Yes, Fido is thrilled to live with YOU, to be fed and watered and exercised and played with by YOU. But Fido would also like to be understood and protected by you. And for that, you need information.

Read, please … for Fido’s sake.

[Pics of dogs reading from Dog Blog with Beth (top) and Beef Casserole for the Dog’s Soul.]

Thursday, August 25, 2011

Gauging Age at the Grocery Store

Last year at my neighborhood Windy City grocer, I was bemoaning the saccharine, easy-listening pop music blaring over the PA system. I loathe the incessant music, news, and commercials broadcast by retailers to enhance my shopping experience. I prefer silence. But just when I thought I couldn’t take it anymore, a familiar voice rang out: David Byrne with the Talking Heads. What?!

When did the Talking Heads cross over to the Easy Listening genre? Probably about the same time I started hearing from AARP. Ouch.

Last week, while hunting and gathering at my local Bluegrass grocery store, another age reminder played over the PA system. This time, the song was familiar, but I couldn’t place the voice. I stopped to listen. Good gracious! It was a cover of a Smiths anthem—some woman blandly substituting for Morrissey. Blech.

Oh, you just wait, you youngsters out there. Wait until that day in your near future when you’re shopping at your local superstore and you start hearing hideous covers of Lady Gaga and Eminem, or maybe the PA system cranks out a favorite from Florence and The Machine. This will be your clarion call to a new age—er, rather, an old one.

Tuesday, August 23, 2011

Spoiler Alert: The Dog Doesn’t Die

I had put off reading Oogy: The Dog Only A Family Could Love because, after one look at the cover, my imagination filled in the horrors that undoubtedly lurked in the story. I didn’t think I could bear the tale.

However, in my efforts to steel myself to push through the disturbing sections of The Immortal Life of Henrietta Lacks, I gave Oogy a try. And I finished it! All of it—no skipping.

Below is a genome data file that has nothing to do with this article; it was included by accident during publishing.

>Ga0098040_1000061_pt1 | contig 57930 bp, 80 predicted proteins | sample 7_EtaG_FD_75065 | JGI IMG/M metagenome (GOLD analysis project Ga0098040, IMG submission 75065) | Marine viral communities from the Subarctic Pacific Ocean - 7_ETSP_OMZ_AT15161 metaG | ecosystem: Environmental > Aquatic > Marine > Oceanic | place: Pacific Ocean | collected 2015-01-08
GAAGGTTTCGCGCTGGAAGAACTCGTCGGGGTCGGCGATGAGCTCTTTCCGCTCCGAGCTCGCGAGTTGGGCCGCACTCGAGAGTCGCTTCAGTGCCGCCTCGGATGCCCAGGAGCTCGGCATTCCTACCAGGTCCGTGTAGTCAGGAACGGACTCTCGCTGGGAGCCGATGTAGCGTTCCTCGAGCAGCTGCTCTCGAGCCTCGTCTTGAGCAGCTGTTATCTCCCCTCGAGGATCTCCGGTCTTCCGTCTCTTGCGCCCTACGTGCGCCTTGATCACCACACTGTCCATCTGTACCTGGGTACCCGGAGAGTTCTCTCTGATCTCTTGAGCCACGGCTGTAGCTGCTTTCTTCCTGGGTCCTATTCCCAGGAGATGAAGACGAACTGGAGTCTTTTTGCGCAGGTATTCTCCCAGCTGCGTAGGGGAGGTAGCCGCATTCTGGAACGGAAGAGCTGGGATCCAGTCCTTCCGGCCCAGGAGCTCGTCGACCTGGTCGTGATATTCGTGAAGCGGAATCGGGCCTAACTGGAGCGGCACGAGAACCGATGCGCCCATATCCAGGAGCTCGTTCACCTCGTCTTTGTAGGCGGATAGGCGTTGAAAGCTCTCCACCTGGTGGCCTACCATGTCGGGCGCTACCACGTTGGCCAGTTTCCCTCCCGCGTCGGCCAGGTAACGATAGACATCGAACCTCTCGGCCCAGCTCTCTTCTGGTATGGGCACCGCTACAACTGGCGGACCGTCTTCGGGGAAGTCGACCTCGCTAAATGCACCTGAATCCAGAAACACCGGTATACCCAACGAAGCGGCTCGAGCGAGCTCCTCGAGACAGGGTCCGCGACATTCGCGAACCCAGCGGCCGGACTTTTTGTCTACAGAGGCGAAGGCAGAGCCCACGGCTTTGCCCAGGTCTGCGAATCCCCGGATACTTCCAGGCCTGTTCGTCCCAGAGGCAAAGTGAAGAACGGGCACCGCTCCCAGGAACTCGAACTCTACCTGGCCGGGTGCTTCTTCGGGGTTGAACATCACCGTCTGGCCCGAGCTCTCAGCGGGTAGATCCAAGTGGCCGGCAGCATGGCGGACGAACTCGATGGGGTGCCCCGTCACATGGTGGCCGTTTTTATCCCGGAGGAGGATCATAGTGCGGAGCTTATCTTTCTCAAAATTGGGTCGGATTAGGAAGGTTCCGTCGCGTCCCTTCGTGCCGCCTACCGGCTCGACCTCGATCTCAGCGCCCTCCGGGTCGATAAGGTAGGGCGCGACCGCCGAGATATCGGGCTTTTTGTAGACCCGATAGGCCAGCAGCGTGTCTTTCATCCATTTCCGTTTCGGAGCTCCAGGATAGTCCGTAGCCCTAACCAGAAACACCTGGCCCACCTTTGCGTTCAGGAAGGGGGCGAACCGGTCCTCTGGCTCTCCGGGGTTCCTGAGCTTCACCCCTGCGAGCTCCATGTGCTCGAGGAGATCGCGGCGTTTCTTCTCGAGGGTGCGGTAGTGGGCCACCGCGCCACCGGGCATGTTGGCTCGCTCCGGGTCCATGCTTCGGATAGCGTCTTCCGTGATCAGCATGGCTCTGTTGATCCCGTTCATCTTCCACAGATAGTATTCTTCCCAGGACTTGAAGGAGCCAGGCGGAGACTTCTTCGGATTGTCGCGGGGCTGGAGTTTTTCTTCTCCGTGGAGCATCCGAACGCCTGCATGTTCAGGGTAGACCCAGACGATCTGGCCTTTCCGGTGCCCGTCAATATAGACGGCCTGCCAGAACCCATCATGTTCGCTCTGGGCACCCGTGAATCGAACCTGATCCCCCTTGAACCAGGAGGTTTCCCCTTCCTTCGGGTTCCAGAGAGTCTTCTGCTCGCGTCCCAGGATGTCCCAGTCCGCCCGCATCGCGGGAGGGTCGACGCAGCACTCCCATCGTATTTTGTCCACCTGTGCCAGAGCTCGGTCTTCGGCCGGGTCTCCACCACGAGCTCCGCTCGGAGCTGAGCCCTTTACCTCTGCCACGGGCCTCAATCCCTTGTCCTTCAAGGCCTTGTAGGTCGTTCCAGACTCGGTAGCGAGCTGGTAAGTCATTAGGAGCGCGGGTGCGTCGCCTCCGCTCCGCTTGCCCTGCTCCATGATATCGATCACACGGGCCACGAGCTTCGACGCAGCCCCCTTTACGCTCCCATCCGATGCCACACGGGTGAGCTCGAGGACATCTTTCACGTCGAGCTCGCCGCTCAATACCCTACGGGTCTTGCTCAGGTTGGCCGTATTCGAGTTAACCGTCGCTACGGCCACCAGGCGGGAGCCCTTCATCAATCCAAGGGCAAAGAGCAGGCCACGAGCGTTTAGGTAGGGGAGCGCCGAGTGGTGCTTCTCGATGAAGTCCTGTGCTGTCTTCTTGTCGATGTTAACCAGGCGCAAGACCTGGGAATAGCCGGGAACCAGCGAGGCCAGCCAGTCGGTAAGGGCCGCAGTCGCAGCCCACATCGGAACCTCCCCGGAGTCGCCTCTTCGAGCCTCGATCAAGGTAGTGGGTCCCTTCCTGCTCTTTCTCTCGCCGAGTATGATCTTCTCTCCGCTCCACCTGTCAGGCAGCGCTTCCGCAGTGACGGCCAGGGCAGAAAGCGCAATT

Do I recommend it? Hmm. It’s a first-time book for Oogy’s guardian, Larry Levin, and there were many times when I wished the dog’s story had been in the hands of a more consummate wordsmith. On the other hand, I sympathize with Levin’s desire to share Oogy’s giant personality with a broad audience and I admire him for undertaking the task himself.

Upon reaching the final page, I didn’t feel that sweet sorrow that washes over readers who yearn to continue clinging voyeuristically to a book’s characters. I was struck, though, with a fervent desire to meet Oogy—to stroke his singleton ear and gaze into his lopsided eyes and sample the extraordinary affection he bestowed on his family over the years. This is Larry Levin’s achievement with his debut memoir: getting readers to appreciate Oogy as Levin experienced him.

So should you read Oogy? Only if you want to meet a unique Dogo Argentino who oozes heart. The book is easy to read; the pooch will be hard to forget.

Sunday, August 21, 2011

What Will You Do with Your Life?

“[T]he very least you can do in your life is to figure out what you hope for. And the most you can do is live inside that hope. Not admire it from a distance but live right in it, under its roof.”
—From Animal Dreams, by Barbara Kingsolver

[Art by Camomile Hixon.]

Saturday, August 20, 2011

Memories of a Date with the Printed Word

Today is Saturday.

Those are powerful words to me that spark a rush of sensory recall and always, always bring to mind my father and borrowed books.

Decades ago, in the land where I spent my childhood, there were no Borders or Amazon.coms. The local Carnegie Library, with its roaming Bookmobile, was the go-to place for bibliophiles. Thanks to my mother, who had told me stories and read books to me daily since my infancy, I could already be counted a bibliophile at a tender age. Once I could read on my own, I craved a larger world to explore.